GOP senators lift hold on $984B spending bill

Senate Majority Leader Harry Reid (D-Nev.) on Wednesday moved forward on a $984 billion spending bill after GOP senators lifted their hold on the measure.

Sens. John McCain (R-Ariz.) and Tom Coburn (R-Okla.) had blocked the bill Tuesday, arguing that they had not been given enough time to read the 587-page legislation and charging that it contained wasteful spending.

Coburn took the floor on Wednesday and said he had finished reviewing the bill and was ready to proceed.

The bill, negotiated by Senate appropriators, would fund the government for the rest of the fiscal year and avert a government shutdown.

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The temporary delay angered Reid, who blamed Republicans for “another filibuster."

“This is a real shame,” Reid said on the Senate floor. “I said last week that we’d have opportunity for amendments … but each day that goes by we’re unable to have the amendment process.”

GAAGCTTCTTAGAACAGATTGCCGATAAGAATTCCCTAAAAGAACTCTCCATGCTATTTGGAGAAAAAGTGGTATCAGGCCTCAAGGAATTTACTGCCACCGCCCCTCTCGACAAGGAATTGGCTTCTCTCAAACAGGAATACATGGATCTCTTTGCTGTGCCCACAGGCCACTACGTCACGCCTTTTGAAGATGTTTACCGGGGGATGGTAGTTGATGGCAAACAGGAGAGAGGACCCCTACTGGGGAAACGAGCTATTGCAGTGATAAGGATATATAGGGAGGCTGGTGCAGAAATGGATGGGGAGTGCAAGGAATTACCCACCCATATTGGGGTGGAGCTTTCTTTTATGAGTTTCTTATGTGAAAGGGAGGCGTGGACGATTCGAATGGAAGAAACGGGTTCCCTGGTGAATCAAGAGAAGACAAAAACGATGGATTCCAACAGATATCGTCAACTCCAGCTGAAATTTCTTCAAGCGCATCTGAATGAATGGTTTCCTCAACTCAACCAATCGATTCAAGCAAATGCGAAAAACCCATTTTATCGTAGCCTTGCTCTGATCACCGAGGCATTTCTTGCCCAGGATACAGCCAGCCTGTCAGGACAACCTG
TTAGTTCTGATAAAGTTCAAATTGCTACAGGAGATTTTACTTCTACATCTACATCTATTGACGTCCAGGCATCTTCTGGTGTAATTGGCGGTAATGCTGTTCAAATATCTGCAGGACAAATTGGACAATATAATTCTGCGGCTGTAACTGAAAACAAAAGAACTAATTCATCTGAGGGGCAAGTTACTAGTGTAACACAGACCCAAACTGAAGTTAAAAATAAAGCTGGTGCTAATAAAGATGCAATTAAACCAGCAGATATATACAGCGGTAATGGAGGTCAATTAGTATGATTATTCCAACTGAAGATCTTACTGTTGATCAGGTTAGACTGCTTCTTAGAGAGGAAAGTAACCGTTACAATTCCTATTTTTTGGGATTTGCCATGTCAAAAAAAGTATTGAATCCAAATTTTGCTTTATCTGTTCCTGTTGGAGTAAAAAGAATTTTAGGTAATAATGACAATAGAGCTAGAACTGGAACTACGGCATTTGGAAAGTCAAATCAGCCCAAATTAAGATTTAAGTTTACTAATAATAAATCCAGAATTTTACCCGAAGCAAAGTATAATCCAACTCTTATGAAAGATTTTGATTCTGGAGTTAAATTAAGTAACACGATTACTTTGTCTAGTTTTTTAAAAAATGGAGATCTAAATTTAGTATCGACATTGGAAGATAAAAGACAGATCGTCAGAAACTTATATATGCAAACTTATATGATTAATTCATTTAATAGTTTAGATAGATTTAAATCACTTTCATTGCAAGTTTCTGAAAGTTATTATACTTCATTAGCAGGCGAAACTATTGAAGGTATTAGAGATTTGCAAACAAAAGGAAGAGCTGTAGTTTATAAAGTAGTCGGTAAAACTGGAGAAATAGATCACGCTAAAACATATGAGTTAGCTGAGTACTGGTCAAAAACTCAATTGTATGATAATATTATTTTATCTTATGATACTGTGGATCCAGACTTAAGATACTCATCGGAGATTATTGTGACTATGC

But Coburn defended the delay, saying that senators needed more time to properly review the bill's provisions.


“We have no objection to proceeding to this bill if there is a fair and open process,” Coburn said on the floor. “There was no attempt to filibuster this bill, there was an attempt to do our jobs.”

Reid wants to finish the process on the spending resolution so that the upper chamber can switch its attention to moving Sen. Patty Murray’s (D-Wash.) budget proposal before the Easter recess.

The Senate is hoping to conclude work on the measure this week and send it back to the House for a final vote. If the House and Senate do not agree to a measure by March 27, the government could shut down.

Senate Appropriations Committee Chairwoman Barbara Mikulski (D-Md.) and ranking member Richard Shelby (R-Ala.) negotiated the bill, which sets the same spending levels as a government funding measure approved by the House last week. 

But the Senate bill adds three full appropriations measures to the House version. The House bill, H.R. 933, funded defense, military construction and veterans programs, while the Senate version adds appropriations for agriculture, homeland security, and the commerce, justice and science funds.